When you have completed the daunting task of choosing the right senior living community for your loved one, your next mission will be to prepare for his/her move. It is very likely that the senior will be moving to an apartment or room that will be much smaller than his/her current living arrangement. Decisions will need to be made as to which items the senior will discard, donate or keep. All of us tend to have difficulty parting with “keepsakes” to which we have emotional attachments; accordingly, it may be a wise decision to utilize the services of a professional organizer when your senior moves.
Sue Becker is a Certified Professional Organizer in Chronic Disorganization. She has worked side by side with my senior clients (including those with dementia) to help them with the highly emotional task of sorting through years’ worth of keepsakes and papers and deciding which items to keep.
Keepsakes: Turn Your Muddled Mess into Meaningful Memories
Are you hanging on to tangible reminders of people and events, thinking it is a way to reminisce or even to honor the people those things represent? I certainly understand the emotions that keepsake greeting cards, ticket stubs, old toys, and even clothing can bring. However, if those items have overtaken your basement, attic, garage, closets, etc., it might be time to realize that boxes loaded with a disorganized collection of memories may be more overwhelming than comforting. I recently had this realization myself.
I knew the time had come to pare down my burgeoning collection of mementos when I tried to jam just one more greeting card into one of my four large keepsake boxes and a cascade of papers came tumbling down. With no lid to hold back the avalanche, I received a very clear wake-up call that I can’t save everything. I hope my description of how turned my muddled mess into meaningful memories will help you do the same:
First, I took it slowly. I took a deep breath and recognized that getting through even one box was going to take time. So I set aside a half hour per day to work my way through the piles.
Second, I stored photos separately. I put all photographs in their own box to be dealt with as a separate project.
Then, I sorted by person. I grouped the remaining objects according the originator. For example, greeting cards and letters from my grandmother and her “something old” handkerchief from my wedding all went into one “pile.”
I contemplated the significance. For each pile, I considered which items captured the soul of the person or experience and whether letting go of any particular item would have any impact on my memories of, or relationship with, the person they represented. I had some good laughs, shed a few tears, and at times shook my head and wondered why I had saved some of the items.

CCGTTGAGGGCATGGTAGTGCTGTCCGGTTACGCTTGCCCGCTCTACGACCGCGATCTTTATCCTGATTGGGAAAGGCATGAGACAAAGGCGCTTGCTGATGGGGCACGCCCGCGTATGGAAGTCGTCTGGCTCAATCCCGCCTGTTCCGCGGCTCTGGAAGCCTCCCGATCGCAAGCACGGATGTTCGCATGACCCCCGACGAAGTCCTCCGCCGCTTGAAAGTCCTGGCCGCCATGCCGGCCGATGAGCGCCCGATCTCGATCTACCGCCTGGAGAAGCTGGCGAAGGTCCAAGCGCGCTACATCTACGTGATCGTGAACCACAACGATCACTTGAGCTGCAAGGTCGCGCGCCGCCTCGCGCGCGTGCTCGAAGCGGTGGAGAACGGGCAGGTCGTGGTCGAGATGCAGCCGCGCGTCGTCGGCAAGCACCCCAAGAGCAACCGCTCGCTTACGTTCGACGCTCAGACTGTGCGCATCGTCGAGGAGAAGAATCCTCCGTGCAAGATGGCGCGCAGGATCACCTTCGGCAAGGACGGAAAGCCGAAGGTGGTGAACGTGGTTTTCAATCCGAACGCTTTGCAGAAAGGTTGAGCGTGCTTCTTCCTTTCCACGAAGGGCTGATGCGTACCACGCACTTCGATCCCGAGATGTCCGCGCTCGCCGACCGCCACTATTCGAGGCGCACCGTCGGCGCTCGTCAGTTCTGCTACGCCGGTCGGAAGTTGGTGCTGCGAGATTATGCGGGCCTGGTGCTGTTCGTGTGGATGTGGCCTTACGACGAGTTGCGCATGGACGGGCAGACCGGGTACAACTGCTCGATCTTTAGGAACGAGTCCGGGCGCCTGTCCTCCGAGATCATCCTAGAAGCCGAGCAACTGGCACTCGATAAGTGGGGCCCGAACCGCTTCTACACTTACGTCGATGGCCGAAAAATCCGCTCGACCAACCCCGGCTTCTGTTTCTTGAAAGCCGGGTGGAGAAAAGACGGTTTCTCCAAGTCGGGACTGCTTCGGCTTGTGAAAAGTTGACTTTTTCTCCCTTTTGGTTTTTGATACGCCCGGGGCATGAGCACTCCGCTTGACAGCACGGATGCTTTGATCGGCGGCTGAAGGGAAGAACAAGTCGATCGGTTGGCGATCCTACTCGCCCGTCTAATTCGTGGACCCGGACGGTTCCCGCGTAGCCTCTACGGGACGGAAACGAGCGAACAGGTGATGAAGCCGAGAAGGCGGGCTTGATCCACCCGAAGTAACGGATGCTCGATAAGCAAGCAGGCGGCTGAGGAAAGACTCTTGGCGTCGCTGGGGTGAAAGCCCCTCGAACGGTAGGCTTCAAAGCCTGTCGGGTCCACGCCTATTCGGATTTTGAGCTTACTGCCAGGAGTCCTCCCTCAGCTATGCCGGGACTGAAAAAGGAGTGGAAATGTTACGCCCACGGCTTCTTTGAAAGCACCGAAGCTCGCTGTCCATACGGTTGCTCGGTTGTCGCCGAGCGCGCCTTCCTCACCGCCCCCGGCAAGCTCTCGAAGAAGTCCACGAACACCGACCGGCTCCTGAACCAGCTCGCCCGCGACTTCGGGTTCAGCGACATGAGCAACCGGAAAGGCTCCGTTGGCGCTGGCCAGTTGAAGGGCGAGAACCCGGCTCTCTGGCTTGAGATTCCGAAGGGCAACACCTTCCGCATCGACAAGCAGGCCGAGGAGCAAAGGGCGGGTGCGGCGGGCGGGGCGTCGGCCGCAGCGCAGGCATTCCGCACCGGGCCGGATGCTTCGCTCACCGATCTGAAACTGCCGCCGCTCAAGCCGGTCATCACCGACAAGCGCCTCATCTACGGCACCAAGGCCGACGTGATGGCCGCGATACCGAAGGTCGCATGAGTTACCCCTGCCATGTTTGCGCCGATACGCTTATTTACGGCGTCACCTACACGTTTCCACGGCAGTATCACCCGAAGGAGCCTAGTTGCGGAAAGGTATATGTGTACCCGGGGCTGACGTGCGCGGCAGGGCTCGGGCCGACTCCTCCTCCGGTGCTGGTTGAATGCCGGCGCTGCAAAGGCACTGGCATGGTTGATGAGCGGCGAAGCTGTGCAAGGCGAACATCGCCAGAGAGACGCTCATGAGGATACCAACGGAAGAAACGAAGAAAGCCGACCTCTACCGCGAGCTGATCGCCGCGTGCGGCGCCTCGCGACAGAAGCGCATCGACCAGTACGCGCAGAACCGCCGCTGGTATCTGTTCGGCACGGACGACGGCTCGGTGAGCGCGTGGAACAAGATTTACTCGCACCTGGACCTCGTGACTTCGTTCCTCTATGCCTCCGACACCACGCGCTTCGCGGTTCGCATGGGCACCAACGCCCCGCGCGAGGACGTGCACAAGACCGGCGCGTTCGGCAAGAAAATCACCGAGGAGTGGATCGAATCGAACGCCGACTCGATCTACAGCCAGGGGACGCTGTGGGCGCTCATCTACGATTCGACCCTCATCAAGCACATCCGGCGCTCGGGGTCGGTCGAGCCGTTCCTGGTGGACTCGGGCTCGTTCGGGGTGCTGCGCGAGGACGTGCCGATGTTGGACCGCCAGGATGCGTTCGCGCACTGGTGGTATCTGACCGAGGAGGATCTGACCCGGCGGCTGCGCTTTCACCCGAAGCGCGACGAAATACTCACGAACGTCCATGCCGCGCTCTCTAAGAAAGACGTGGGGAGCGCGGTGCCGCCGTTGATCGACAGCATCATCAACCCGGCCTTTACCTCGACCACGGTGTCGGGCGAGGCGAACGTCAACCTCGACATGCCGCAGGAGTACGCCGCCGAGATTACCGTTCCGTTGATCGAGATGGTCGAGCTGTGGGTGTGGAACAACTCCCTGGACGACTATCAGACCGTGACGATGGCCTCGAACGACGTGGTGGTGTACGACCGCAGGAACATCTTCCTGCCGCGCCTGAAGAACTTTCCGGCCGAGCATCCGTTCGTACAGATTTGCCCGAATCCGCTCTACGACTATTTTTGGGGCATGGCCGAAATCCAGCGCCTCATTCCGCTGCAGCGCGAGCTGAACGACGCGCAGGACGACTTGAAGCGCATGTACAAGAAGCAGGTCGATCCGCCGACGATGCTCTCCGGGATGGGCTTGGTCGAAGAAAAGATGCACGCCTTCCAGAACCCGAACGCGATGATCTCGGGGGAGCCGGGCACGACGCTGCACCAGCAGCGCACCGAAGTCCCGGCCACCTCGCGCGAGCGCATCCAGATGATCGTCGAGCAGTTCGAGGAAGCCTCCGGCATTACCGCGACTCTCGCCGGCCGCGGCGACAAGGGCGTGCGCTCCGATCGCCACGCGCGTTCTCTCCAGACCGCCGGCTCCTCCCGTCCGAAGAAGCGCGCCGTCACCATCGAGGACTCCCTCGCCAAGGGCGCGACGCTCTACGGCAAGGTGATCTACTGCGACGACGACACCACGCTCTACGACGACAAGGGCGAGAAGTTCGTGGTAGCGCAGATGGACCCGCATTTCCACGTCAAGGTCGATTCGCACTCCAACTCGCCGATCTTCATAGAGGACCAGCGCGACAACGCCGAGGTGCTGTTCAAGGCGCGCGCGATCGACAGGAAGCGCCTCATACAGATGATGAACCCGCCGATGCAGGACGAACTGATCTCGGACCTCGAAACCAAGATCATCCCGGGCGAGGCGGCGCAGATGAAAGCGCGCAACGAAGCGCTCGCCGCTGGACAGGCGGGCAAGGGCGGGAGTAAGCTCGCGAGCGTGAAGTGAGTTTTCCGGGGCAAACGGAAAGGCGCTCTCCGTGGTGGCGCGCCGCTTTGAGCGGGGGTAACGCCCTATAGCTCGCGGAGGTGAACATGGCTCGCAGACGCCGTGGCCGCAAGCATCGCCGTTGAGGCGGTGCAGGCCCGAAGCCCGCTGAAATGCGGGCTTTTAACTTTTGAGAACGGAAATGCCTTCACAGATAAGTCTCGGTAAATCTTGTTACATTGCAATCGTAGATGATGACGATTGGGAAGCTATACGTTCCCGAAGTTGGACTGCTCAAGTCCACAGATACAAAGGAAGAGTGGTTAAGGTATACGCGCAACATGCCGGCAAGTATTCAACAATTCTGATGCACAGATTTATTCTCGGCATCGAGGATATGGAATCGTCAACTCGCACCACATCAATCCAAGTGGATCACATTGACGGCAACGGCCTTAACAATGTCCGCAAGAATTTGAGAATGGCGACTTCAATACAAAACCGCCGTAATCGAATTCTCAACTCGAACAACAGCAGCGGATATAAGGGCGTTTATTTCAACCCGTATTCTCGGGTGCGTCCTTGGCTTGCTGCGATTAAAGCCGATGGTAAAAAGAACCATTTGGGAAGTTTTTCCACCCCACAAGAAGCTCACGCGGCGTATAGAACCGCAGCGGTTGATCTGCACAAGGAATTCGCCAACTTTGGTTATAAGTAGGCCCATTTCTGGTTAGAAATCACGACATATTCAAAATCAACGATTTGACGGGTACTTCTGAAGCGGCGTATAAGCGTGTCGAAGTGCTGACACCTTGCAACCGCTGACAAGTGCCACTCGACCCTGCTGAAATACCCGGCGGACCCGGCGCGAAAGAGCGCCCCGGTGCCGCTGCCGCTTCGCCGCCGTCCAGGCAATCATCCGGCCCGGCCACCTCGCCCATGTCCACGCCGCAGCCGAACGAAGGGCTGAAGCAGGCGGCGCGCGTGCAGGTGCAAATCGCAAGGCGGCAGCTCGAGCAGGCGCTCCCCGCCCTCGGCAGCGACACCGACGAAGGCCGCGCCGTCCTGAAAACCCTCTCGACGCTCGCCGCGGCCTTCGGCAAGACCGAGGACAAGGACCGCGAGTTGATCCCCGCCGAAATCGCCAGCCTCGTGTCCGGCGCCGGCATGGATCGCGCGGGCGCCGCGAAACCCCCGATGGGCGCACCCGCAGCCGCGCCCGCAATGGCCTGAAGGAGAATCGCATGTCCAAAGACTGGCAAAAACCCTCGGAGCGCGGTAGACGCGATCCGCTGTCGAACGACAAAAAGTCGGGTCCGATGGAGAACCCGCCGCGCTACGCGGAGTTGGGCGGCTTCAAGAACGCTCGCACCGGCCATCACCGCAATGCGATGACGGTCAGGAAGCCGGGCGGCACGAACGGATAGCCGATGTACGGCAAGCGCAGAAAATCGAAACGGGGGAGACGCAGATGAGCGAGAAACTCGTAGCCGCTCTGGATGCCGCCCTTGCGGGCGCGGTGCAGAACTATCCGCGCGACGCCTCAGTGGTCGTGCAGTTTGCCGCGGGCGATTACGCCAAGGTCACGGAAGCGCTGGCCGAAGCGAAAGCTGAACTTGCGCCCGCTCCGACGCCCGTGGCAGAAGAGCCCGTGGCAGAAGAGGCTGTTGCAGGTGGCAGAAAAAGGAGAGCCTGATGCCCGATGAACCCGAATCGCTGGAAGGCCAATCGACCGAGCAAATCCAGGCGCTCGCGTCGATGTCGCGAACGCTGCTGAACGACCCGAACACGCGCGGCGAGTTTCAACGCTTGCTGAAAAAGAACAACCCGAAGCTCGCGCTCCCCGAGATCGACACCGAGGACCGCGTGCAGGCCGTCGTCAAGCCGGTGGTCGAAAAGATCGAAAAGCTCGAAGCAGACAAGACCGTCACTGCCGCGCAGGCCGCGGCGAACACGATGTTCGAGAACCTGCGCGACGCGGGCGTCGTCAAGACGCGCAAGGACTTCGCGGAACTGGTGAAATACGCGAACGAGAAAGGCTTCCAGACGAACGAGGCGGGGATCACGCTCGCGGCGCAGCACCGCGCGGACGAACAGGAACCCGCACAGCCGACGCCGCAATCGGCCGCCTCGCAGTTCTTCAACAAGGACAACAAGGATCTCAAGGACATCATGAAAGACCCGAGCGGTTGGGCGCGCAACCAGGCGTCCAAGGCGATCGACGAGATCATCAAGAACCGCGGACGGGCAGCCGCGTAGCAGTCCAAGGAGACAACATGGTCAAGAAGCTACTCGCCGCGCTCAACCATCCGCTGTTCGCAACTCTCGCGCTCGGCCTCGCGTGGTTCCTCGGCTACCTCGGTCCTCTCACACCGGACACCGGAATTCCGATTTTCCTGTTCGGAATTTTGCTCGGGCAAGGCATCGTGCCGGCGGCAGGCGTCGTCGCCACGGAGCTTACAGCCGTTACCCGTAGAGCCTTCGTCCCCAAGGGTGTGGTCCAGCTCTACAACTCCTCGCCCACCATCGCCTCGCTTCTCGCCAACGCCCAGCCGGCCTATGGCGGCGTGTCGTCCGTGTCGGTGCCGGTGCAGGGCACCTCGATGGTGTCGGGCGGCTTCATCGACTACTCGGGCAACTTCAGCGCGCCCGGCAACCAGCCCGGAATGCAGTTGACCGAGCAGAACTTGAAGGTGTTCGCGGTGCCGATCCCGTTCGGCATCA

I kept only the gems. I let go of most items without much trouble, recognizing that their importance had diminished over time or that other items were more meaningful keepsakes of the person or event. I kept any item that stirred a twinge of nostalgia, but later photographed many of them and let go of the original article. Throughout the entire process, I reminded myself that the item was not the person or the event and I was not dishonoring anyone by letting go of things.
I stored the remainder in a meaningful way. I put a date on all items, and for some, I also included a sticky note with a description of why the item was significant. I placed the sorted keepsakes into a banker’s box and used file folders to divide the box into sections by person. My goal was to get everything into a single box – after all, I just wanted to capture the essence of my relationships and life experiences, not every trinket from them. However, I created a second box for things from my kids and husband after realizing that the most important people in my life were worthy of more than just a couple of keepsakes.
I’ll keep a lid on it. I don’t miss any of the items I’ve discarded, and I’m glad to know I’ve got some room to spare in my two boxes so I can add meaningful items as they come along. I’ve vowed that I will not add any additional boxes to accommodate my keepsakes – I’ll have to delete an item in order to add one, take a photo, or find some other means to capture the memory without keeping the item.
I’ll live in the moment. While keepsakes help me reflect on how meaningful the people and occasions in my life have been, making the most of each day is the best way to make sure I fully experience and appreciate the important people and events that enrich my life.
Sue Becker is a Certified Professional Organizer in Chronic Disorganization who helps individuals and businesses discover the simplicity, harmony, and freedom of being organized and productive. She also speaks to companies and organizations about how to get organized and make the most of their time. Sue can be reached at www.PilesToSmiles.com or 630-724-1111.
For all of your senior living needs, contact Andrea Donovan Senior Living Advisors. Call us at (708) 415-2934 or email us at email@example.com. Please visit our website. Please watch my video to learn how the process works and learn what some clients have to say.